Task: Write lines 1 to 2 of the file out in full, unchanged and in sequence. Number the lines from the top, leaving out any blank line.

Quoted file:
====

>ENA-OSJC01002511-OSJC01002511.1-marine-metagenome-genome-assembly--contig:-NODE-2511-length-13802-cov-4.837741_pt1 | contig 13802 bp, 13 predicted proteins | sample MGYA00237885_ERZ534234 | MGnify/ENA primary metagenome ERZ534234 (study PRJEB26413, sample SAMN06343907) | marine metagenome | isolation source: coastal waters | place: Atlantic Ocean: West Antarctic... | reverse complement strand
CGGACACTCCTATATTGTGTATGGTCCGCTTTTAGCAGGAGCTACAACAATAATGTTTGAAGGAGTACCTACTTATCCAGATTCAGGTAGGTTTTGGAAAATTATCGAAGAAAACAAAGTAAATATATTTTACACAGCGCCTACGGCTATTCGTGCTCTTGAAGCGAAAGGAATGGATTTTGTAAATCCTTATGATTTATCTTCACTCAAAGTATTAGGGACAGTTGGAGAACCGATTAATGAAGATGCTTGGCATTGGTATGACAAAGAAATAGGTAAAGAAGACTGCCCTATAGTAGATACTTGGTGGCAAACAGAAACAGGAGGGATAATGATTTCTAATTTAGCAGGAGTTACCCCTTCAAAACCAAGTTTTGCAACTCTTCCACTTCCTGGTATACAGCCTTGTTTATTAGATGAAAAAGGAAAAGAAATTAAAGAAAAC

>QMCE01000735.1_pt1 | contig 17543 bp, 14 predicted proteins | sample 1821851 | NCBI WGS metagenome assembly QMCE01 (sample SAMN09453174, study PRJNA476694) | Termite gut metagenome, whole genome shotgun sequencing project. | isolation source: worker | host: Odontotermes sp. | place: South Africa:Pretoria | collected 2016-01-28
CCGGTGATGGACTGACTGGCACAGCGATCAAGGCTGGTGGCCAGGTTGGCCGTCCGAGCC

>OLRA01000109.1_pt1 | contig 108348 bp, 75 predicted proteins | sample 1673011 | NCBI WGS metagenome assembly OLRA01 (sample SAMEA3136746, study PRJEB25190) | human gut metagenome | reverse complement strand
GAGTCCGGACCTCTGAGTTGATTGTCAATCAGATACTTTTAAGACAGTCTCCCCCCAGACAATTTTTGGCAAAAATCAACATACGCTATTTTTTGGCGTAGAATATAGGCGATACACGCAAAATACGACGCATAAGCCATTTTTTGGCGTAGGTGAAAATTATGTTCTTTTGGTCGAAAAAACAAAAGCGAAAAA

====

>ENA-OSJC01002511-OSJC01002511.1-marine-metagenome-genome-assembly--contig:-NODE-2511-length-13802-cov-4.837741_pt1 | contig 13802 bp, 13 predicted proteins | sample MGYA00237885_ERZ534234 | MGnify/ENA primary metagenome ERZ534234 (study PRJEB26413, sample SAMN06343907) | marine metagenome | isolation source: coastal waters | place: Atlantic Ocean: West Antarctic... | reverse complement strand
CGGACACTCCTATATTGTGTATGGTCCGCTTTTAGCAGGAGCTACAACAATAATGTTTGAAGGAGTACCTACTTATCCAGATTCAGGTAGGTTTTGGAAAATTATCGAAGAAAACAAAGTAAATATATTTTACACAGCGCCTACGGCTATTCGTGCTCTTGAAGCGAAAGGAATGGATTTTGTAAATCCTTATGATTTATCTTCACTCAAAGTATTAGGGACAGTTGGAGAACCGATTAATGAAGATGCTTGGCATTGGTATGACAAAGAAATAGGTAAAGAAGACTGCCCTATAGTAGATACTTGGTGGCAAACAGAAACAGGAGGGATAATGATTTCTAATTTAGCAGGAGTTACCCCTTCAAAACCAAGTTTTGCAACTCTTCCACTTCCTGGTATACAGCCTTGTTTATTAGATGAAAAAGGAAAAGAAATTAAAGAAAAC